Personal hygiene and keeping your home clean can help break the chain of transmission when it comes to viral infection.

With hygiene in mind, here are 4 important things to remember when it comes to your home and your health during this time.

1. Handwashing is more effective than sanitisers

We know it’s not always possible, but handwashing with soap and water is the cheapest and most effective form of infection control.

So much so, that research carried out by MIT suggests that increased handwashing at just 10 airports in the US would reduce the spread of the coronavirus by 60%.

The Australian Department of Health (DOH) and US Centers for Disease Control and Prevention (CDC) recommend thorough handwashing (for at least 20 seconds) over hand sanitiser to help protect yourself and others from the spread of infection.

Why is handwashing preferable? It’s simply more effective overall.

According to the CDC, handwashing reduces the amounts of all types of germs, whereas sanitisers eliminate some, but not all types of germs.

If used correctly, alcohol-based sanitisers can inactivate many microbes, however, many people don’t use enough sanitiser or accidentally wipe it off before it has dried.

If you’re unable to access water and hand soap, a sanitiser is a good alternative.

Make sure the sanitiser is at least 60% alcohol-based, read the label and apply the recommended amount. Keep rubbing your hands together until they are completely dry.

When should you be washing your hands and sanitising?

The DOH recommends thorough handwashing whenever you cough, sneeze or blow your nose, whenever you touch your face, prepare food, use the bathroom or care for someone sick.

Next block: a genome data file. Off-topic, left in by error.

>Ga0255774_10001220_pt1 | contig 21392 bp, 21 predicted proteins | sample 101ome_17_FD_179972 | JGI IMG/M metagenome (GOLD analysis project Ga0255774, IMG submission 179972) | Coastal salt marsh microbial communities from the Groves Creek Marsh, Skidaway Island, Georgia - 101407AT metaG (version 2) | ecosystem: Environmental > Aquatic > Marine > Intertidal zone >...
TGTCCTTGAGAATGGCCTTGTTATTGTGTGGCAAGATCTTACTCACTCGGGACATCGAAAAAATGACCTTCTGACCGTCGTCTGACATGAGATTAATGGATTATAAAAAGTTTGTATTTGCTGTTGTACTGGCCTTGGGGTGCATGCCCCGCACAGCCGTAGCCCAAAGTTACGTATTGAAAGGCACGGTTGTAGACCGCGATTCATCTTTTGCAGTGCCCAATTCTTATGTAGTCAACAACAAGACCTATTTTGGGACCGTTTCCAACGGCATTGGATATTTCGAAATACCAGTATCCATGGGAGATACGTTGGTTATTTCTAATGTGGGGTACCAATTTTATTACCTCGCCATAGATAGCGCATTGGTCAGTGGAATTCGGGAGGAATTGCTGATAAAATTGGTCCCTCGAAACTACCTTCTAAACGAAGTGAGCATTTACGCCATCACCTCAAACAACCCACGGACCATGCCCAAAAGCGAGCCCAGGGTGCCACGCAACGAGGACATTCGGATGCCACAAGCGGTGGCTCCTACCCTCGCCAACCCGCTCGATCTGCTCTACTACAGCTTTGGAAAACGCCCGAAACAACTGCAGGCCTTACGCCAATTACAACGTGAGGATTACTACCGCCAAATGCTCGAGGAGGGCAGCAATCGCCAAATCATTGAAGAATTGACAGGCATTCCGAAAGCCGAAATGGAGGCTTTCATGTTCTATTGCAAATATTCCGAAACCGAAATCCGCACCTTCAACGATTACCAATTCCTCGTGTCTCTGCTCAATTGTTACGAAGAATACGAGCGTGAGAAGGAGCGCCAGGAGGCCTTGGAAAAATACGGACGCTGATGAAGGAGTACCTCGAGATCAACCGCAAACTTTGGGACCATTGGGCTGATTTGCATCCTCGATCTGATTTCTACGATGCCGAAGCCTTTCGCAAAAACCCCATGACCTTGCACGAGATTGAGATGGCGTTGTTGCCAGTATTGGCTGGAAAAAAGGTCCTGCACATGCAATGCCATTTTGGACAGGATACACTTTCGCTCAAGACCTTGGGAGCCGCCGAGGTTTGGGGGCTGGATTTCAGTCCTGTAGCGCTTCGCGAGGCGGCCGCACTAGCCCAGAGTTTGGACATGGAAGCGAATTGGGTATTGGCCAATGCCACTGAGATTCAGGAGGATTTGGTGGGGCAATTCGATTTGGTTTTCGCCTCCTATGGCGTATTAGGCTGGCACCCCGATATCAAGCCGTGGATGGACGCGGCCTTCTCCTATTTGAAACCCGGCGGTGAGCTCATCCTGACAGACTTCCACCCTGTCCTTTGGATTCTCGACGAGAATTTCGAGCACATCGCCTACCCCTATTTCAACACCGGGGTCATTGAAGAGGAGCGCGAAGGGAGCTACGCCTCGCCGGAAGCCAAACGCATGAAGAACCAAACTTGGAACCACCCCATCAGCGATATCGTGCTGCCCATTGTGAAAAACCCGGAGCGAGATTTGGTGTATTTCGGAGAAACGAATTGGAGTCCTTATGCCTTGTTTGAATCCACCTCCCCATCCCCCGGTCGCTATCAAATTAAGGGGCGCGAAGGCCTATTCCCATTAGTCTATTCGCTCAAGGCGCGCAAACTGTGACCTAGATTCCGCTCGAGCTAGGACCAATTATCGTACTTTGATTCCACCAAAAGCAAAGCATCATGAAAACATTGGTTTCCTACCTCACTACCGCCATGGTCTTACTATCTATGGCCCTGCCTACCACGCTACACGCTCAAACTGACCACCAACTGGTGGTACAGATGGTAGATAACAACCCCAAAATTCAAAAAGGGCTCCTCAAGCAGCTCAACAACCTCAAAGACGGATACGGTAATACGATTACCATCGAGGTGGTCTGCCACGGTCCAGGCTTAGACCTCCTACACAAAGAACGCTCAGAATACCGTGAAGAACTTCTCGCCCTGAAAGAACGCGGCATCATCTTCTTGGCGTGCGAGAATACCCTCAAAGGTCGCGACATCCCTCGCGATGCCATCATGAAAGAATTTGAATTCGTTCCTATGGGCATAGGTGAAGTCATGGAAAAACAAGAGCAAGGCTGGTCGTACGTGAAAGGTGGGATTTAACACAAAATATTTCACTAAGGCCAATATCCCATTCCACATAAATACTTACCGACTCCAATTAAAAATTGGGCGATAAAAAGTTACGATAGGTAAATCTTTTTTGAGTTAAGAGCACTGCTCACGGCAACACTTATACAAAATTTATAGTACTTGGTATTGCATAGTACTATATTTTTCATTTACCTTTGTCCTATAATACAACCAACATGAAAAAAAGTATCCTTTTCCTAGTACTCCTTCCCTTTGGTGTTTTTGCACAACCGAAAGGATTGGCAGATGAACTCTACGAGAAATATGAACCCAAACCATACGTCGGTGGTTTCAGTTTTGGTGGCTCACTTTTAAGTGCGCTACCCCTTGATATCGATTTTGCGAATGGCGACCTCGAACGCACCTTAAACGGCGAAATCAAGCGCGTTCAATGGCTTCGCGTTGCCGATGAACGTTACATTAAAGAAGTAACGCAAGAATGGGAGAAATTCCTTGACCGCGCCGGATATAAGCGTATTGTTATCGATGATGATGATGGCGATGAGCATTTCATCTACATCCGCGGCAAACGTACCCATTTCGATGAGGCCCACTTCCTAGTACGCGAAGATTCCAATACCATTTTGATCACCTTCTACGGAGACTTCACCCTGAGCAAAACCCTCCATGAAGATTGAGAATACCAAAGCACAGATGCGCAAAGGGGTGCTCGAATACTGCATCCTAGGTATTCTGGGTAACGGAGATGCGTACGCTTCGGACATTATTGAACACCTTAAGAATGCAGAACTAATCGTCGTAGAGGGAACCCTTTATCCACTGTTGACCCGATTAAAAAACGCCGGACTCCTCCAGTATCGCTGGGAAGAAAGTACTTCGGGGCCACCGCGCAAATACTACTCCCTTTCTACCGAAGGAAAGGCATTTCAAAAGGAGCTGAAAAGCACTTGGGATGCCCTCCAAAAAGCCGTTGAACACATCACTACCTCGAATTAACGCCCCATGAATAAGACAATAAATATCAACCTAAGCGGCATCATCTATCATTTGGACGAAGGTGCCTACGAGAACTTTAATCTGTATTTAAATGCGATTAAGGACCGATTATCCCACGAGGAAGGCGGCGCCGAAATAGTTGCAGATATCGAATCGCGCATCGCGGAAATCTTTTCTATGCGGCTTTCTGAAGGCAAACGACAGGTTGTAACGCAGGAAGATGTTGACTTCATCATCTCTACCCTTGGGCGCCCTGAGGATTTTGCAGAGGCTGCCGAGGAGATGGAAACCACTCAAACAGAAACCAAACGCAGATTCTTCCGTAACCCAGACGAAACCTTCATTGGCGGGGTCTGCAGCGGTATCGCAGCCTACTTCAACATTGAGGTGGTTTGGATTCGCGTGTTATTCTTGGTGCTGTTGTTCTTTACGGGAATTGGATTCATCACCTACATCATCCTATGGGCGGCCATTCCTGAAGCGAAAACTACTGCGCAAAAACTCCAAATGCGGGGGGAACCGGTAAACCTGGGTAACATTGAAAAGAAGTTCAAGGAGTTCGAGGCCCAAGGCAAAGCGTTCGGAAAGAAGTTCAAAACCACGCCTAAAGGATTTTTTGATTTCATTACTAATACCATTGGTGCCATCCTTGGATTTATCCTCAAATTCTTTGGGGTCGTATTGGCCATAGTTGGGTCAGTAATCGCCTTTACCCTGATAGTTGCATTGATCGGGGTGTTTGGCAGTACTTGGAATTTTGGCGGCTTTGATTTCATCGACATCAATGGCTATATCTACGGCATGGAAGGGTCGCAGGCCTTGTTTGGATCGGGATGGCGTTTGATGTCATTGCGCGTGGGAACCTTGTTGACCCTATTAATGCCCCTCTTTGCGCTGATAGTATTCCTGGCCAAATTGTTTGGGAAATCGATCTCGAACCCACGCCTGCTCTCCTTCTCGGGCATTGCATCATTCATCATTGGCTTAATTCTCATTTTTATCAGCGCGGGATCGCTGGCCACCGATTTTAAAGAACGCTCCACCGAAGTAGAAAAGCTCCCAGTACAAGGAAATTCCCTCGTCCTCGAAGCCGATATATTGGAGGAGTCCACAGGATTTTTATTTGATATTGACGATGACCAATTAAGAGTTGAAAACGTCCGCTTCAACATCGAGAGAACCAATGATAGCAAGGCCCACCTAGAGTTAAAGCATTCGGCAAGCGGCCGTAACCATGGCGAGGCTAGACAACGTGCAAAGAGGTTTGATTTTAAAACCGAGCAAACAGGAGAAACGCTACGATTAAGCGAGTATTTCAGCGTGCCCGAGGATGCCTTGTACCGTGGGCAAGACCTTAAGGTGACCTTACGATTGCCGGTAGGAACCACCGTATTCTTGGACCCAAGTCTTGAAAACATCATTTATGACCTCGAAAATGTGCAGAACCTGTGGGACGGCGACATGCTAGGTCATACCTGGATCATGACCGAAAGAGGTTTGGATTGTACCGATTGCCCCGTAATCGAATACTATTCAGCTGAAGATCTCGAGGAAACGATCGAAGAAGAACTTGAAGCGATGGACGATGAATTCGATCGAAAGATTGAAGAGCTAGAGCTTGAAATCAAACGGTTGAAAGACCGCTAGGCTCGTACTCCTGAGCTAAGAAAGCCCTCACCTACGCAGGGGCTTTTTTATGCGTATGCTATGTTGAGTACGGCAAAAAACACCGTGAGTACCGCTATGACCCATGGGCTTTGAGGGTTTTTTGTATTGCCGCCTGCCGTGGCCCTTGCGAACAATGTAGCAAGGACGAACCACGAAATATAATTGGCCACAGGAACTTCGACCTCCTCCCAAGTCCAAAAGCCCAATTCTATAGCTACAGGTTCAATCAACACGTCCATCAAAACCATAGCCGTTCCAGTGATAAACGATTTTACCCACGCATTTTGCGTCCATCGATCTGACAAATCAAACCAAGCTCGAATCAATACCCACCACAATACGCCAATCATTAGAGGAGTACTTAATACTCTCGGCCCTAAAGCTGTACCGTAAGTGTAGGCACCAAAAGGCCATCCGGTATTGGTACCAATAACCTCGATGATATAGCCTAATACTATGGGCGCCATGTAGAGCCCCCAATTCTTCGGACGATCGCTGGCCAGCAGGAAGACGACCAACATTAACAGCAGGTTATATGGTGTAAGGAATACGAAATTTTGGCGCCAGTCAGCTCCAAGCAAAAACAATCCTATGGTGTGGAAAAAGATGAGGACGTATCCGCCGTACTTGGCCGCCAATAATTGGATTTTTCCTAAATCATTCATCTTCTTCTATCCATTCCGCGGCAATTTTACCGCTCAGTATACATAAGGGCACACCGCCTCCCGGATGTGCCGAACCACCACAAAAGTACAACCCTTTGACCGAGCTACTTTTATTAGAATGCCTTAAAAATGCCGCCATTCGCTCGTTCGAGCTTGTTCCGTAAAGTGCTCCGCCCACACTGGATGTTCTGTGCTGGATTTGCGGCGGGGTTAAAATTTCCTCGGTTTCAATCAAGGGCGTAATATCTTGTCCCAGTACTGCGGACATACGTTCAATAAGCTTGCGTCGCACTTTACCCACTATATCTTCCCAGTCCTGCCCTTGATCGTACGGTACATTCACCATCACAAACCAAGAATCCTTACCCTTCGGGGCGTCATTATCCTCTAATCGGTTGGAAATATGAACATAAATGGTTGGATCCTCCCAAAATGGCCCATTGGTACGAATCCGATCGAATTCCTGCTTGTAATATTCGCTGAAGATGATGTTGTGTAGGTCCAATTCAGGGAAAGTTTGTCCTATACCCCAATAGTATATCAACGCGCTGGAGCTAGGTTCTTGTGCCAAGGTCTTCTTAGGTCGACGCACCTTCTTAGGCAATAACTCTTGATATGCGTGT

2. Disinfecting and sanitising won’t work on a dirty surface

We recently discussed the difference between cleaning, sanitising and disinfecting.

A really important point: sanitising and disinfecting is ineffective if the surface hasn’t been hygiene cleaned.

Cleaning is a key step to sanitise and disinfect effectively that most people ignore, even though studies show that chemicals like bleach becomes deactivated upon contact with organic material.

If someone in your home is unwell and you’re sanitising or disinfecting to stop the spread of infection, it’s important to remember the following things.

  • Thoroughly clean and dry the surface you want to sanitise or disinfect.
  • Sanitising and disinfecting involves strong chemicals like bleach that can be dangerous and have health implications. Make sure the area you’re disinfecting is well ventilated and you wear suitable protective wear.
  • Never mix different chemicals and follow instructions carefully. The wrong dilution or insufficient surface contact time can make the process ineffective.

3. Target high-touch surfaces with your hygiene cleaning routine

We understand that the thought of continually cleaning your home is overwhelming, but keeping your home clean is really important right now.

COVID-19 is a virus most likely spread from person-to-person by direct close contact and by touching objects and surfaces contaminated from a cough or sneeze of an infected person.

Research shows the virus can last on surfaces for days, which is why targeting high contact surfaces is good strategy.

Clean high-contact surfaces like doorknobs and handles, bench tops, taps, basins, remote controls, light-switches and your phone regularly.

4. Clean your home and stay at home (if you can)

COVID-19 is being transmitted by droplets, person-to-person, and it’s spreading exponentially.

A single cough can produce 3000 droplets that land on people, surfaces, clothing and may remain in the air.

This is why professionals are advising the public to help slow the spread of disease by practising social distancing.

Staying home and avoiding public spaces is proven to help slow the spread of infections.

Why is slower better?

If people stay home and slow the spread of infection, healthcare systems can prepare. If sick people present to the hospital over time, there will be enough medicine, equipment, beds and staff. This means fewer people will die.

If you can work from home please do so to help protect the most vulnerable in your community.